However, there might be cases where the proved facts would themselves speak of
sharing of common intention: res ipsa loquitur. The statute requires the sharing
of the common intention upon being present at the place of occurrence. Thus mere
distancing from the scene cannot absolve the accused.[xx]
In the case of Sachin Jana & Another v. State of West Bengal
,[xxi] it was held
that direct proof of common intension is seldom available and, therefore, such
intention can only be inferred from the circumstances appearing from the proved
facts and circumstances of the case. In the case of Khacheru Singh v. State of
.[xxii] it was held that the facts of the case were itself sufficient to
prove that the accused persons had the common intention to commit the criminal
offence. Thus the essence here is proving the common intention and it may be
done through any other mean.
The term intention has been defined in the case of R v. Mohan
that which refers to the aim or a decision to ensure that a particular
outcome is attained. Thus it isnít relevant whether the intended outcome
was likely to occur or not. Thus the essential principle of the section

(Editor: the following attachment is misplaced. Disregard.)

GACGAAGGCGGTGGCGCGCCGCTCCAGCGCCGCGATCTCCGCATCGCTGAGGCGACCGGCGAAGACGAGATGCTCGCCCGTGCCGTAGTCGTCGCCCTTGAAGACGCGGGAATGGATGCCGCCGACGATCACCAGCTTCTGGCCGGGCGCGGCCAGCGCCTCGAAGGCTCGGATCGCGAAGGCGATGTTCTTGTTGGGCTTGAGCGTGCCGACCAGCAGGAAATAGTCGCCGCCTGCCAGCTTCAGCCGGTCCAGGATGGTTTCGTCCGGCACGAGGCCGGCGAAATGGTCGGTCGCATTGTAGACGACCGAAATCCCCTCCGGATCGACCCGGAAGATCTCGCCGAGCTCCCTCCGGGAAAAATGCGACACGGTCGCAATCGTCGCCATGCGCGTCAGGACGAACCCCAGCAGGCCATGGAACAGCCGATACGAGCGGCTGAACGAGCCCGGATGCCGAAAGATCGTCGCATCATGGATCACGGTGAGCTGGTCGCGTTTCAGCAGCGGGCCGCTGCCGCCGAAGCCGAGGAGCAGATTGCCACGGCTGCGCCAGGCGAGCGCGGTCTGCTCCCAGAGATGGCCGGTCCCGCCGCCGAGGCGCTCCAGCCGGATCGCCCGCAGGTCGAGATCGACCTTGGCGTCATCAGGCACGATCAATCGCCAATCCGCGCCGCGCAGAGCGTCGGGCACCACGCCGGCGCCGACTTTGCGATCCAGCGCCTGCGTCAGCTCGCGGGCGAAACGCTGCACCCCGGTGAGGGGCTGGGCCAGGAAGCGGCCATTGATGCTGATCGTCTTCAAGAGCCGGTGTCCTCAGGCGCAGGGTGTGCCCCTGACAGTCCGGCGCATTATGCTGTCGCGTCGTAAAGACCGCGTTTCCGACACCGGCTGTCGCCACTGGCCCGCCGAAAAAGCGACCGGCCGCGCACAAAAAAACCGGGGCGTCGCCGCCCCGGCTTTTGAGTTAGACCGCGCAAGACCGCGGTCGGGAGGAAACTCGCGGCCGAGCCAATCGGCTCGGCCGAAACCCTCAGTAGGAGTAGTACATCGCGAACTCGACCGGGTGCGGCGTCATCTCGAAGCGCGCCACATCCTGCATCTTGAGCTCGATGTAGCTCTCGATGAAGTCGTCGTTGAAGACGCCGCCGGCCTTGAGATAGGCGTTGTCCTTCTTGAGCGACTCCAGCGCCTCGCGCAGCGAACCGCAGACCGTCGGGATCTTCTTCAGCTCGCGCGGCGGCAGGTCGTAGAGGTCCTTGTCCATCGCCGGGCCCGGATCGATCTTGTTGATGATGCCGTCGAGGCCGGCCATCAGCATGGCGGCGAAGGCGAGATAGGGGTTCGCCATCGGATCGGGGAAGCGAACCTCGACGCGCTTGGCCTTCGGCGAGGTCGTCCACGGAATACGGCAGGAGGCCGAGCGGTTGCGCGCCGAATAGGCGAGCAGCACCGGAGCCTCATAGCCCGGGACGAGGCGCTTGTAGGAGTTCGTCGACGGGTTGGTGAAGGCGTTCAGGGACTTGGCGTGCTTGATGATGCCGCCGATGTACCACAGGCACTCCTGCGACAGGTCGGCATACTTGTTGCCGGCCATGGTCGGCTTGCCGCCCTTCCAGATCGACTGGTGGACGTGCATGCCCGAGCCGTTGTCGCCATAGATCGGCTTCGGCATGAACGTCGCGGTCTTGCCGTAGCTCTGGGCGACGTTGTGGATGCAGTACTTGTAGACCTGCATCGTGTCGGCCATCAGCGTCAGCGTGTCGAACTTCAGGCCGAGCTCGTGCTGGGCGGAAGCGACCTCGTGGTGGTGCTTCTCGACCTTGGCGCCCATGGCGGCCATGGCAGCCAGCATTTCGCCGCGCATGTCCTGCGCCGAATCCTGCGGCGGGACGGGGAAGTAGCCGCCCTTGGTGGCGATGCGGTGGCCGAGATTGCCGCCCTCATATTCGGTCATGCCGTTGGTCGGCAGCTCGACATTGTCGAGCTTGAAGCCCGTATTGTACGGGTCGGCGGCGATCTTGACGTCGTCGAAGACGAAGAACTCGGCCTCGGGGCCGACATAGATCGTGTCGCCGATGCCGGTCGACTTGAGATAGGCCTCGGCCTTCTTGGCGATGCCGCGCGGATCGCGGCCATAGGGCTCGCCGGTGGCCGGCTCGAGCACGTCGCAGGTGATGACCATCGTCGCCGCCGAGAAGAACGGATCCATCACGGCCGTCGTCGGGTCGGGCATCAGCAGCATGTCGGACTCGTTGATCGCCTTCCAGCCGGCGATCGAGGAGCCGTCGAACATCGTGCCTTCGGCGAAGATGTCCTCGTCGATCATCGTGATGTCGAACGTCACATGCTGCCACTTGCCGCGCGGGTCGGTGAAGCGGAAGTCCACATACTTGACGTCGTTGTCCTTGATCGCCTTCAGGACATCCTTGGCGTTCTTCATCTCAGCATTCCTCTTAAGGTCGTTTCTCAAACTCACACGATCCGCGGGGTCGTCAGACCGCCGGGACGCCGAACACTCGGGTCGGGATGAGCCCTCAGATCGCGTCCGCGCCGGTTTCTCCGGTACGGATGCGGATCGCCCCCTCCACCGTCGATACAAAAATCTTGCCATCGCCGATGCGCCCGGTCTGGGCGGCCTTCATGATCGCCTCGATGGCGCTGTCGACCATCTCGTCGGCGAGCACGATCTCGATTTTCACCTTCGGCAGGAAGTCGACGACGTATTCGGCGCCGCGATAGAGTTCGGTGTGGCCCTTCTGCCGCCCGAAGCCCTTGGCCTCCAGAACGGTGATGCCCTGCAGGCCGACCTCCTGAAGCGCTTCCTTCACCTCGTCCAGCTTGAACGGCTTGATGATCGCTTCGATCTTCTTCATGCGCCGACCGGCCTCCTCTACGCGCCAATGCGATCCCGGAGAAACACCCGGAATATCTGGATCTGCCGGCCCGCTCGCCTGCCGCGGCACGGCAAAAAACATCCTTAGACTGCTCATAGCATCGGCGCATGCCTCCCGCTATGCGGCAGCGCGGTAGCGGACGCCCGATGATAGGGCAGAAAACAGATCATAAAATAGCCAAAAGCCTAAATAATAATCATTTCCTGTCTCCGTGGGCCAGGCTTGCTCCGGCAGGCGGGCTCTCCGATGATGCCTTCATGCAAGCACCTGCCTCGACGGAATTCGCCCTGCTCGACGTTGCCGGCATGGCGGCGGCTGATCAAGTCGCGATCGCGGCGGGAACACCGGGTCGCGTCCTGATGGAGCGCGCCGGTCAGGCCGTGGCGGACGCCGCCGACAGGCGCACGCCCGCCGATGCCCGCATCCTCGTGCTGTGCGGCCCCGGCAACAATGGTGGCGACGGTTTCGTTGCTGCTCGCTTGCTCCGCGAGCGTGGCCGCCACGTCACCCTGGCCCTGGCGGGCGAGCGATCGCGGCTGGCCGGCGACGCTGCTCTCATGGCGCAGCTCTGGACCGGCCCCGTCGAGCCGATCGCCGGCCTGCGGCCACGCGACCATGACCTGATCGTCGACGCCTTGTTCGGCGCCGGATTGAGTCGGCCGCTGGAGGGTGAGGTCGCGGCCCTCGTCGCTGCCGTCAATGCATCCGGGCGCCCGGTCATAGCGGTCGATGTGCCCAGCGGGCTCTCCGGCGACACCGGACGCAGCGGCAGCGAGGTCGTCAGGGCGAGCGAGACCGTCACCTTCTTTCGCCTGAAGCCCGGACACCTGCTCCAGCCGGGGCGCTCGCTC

34 of the Indian Penal Code is that if two or more individuals
intentionally do an act jointly, the position in law is similar to a
case where each of them did it individually by himself. The section 34
doesnít postulate the common intentions of all
does it talk about an intention common to all
. Under this section, the essence
of the liability is in the existence of a common intention that led the accused
to do a criminal act in furtherance of such common intention.
In order to prove the charge of common intention under section 34, the
prosecution has to establish, either by direct or circumstantial evidence, that
there was pre-arranged plan or meeting of minds of all the accused individuals
for committing the offence for which they are charged. In Kripal Singh v. State